The other thing to watch is early voting numbers. The bigger the early returns, the more likely outcome favoring Weiland.

Turning to Wisconsin. The hot race in this state is for governor — and there are several issues that impact Indian Country, including mining policy. Polls show this as a tight race. Two factors that are hard to see how they will play out is the increased number of jobs and the drop in gas prices. Both are good news — so it’s a matter of perception (Are the governor’s policies responsible? Or does the president get credit?)

The Native Vote Program for the Wisconsin League of Conservation Voters has a goal of increasing the Native American turnout by 6 percent. To put that challenge in perspective: The turnout of Native voters was only 34 percent in the last governor’s election while the general turnout was 52 percent. That means there is a lot of room for growth. Especially with early vote. (Just think: With early voting, a community could even hit 100 percent turnout.)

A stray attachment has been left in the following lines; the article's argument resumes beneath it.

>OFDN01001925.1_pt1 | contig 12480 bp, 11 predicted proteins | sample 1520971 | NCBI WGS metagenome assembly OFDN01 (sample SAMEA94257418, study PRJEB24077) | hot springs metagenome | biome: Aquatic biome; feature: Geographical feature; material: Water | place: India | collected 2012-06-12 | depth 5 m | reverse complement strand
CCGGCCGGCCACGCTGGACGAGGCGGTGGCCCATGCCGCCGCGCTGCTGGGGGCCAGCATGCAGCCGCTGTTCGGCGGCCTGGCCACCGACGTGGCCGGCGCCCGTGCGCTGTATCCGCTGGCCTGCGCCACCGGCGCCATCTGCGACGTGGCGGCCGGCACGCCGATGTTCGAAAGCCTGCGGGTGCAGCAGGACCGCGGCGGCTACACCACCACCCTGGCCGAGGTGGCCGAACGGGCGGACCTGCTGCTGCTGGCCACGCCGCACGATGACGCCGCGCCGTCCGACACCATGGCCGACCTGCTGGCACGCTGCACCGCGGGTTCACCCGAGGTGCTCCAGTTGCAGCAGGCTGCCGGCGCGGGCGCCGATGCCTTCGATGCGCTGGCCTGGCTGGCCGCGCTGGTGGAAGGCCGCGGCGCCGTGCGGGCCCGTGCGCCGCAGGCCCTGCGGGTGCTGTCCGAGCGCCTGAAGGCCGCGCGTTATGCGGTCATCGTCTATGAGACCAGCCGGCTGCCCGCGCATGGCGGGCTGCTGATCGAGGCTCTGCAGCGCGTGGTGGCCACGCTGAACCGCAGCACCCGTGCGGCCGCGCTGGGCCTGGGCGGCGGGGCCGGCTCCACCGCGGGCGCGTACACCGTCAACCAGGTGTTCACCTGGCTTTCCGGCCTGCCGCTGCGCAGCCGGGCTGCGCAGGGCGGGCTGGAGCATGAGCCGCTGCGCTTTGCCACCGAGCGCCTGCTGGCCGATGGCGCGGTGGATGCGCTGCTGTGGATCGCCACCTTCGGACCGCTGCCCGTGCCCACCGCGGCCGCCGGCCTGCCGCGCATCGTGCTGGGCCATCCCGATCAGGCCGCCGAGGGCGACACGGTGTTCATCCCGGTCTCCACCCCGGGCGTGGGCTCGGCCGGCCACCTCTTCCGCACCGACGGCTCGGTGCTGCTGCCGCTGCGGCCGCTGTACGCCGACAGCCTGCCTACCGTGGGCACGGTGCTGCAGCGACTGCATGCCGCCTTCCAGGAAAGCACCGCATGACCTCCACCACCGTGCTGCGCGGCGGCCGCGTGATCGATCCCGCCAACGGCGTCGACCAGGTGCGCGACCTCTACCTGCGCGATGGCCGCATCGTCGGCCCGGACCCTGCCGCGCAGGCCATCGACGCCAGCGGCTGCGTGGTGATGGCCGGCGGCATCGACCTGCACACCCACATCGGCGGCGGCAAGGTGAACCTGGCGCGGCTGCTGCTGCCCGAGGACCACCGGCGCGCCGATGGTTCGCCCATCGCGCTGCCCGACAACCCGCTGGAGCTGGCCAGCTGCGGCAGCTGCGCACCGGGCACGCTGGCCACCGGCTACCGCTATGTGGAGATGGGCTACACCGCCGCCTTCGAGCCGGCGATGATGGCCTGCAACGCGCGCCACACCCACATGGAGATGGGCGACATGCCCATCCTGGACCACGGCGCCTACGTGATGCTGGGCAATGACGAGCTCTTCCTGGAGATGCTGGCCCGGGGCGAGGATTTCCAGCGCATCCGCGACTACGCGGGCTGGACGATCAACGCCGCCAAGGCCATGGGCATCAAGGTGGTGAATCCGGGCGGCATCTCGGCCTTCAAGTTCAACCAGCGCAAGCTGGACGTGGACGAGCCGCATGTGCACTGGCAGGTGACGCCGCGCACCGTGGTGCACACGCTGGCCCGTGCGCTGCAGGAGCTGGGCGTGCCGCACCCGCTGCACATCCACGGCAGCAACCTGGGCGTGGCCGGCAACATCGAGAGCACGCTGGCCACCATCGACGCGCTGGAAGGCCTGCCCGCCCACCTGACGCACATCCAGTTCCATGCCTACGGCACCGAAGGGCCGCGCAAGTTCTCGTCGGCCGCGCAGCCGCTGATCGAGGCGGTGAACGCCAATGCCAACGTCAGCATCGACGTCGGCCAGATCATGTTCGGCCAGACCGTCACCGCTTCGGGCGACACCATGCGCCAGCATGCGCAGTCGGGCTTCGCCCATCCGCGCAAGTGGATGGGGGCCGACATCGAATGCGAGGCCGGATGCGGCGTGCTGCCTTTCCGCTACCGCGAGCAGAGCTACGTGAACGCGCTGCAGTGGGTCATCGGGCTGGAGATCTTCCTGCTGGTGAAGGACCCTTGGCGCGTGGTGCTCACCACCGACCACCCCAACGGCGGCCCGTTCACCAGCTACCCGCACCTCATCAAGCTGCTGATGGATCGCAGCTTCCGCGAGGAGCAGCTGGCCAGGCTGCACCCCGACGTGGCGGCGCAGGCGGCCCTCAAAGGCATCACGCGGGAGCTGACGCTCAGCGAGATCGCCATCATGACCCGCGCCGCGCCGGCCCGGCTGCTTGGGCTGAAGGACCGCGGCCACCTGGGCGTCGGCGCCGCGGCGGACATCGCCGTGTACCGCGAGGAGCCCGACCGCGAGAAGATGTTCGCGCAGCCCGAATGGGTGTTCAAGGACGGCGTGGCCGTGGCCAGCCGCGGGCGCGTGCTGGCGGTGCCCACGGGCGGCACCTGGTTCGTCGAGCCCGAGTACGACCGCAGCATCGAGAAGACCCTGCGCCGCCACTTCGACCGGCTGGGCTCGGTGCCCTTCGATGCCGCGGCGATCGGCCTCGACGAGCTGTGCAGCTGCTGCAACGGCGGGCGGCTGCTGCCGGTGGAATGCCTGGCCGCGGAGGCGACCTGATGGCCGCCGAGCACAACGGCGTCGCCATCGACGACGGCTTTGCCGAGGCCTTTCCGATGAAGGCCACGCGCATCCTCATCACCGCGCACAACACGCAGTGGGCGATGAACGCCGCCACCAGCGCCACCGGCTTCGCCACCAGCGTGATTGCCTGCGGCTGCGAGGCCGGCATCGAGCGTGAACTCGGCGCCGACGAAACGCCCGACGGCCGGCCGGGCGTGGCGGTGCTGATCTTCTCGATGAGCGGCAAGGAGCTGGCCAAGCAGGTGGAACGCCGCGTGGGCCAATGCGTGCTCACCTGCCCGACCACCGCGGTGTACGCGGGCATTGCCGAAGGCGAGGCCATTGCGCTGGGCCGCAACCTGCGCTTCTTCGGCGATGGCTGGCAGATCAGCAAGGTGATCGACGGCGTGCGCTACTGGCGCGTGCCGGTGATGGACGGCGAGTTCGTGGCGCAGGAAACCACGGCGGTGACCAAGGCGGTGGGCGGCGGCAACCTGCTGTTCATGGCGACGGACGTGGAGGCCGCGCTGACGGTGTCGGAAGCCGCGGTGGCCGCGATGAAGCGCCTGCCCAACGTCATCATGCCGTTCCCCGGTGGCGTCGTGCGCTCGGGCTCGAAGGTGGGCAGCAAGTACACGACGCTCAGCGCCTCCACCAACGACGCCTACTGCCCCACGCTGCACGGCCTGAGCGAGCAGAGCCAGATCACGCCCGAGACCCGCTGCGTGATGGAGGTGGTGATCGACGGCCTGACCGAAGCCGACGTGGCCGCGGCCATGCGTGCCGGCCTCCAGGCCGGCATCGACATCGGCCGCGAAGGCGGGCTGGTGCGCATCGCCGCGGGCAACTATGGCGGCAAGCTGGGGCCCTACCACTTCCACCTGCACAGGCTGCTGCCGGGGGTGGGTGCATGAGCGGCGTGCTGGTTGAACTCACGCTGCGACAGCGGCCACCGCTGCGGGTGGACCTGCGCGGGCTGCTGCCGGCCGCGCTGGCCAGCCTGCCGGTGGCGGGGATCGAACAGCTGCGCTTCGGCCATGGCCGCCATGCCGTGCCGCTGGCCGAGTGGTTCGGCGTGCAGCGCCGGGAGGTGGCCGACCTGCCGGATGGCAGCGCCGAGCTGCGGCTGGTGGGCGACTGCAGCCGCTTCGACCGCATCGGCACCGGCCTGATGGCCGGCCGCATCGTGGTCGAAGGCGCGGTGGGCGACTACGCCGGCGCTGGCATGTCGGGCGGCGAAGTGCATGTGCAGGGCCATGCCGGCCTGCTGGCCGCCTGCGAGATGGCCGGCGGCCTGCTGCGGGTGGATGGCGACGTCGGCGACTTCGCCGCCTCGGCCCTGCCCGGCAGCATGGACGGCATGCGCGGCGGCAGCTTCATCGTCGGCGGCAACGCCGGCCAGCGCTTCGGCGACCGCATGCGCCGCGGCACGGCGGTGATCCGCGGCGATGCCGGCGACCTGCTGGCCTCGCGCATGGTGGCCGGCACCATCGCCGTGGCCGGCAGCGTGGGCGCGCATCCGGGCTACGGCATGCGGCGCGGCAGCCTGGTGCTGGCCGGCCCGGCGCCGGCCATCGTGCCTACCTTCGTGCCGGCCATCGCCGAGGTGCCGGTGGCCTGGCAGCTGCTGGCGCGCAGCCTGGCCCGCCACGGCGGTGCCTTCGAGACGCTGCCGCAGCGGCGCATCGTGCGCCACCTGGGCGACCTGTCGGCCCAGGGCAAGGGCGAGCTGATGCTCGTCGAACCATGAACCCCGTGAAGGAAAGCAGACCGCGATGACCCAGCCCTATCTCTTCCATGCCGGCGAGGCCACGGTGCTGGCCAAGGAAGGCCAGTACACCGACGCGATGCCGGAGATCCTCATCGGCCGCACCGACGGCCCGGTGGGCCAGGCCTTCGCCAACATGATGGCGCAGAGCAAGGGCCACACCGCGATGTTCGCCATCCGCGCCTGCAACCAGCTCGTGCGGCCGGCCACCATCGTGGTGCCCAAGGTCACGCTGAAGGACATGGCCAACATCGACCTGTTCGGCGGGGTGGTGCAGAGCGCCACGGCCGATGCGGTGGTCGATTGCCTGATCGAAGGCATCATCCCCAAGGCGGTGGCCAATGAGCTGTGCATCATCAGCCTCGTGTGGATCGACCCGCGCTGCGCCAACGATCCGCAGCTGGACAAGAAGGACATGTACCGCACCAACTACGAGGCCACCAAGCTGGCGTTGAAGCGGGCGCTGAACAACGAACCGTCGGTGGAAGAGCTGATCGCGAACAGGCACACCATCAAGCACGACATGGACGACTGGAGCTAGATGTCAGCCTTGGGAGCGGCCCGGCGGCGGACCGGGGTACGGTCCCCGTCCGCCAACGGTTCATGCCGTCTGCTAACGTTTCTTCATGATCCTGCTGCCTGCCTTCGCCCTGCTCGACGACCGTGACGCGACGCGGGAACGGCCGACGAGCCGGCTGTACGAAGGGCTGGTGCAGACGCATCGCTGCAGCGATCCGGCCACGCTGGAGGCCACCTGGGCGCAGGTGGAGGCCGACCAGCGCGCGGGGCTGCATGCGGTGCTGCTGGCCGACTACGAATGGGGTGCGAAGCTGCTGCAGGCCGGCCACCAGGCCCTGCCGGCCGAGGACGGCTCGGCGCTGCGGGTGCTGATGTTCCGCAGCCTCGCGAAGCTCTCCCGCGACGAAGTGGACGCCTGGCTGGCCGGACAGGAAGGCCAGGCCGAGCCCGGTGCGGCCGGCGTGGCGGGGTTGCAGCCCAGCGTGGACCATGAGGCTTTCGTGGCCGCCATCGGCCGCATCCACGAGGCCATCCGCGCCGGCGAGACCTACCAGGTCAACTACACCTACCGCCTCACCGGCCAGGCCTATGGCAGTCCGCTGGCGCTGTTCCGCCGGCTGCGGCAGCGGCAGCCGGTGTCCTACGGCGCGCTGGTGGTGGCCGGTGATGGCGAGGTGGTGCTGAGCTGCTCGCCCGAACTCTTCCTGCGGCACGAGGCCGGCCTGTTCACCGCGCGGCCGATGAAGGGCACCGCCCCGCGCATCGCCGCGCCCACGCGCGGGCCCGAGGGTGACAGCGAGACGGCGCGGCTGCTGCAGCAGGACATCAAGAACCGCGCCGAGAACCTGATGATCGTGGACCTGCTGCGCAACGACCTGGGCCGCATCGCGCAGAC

I’ll have a lot more to say about Alaska this week. The First Alaskans Institute’s Youth and Elders Conference is underway in Anchorage (Shoni Schimmel speaks today, yay!) and Thursday is the Alaska Federation of Natives Convention. Both are big deals — especially during an election year.
Gotta run. Idaho needs my ballot mailed back.

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Oct 20 2014

On the front pages

news

Here’s what public affairs news made the front page of newspapers in the Northwest today, excluding local crime, features and sports stories. (Newspaper names contracted with location)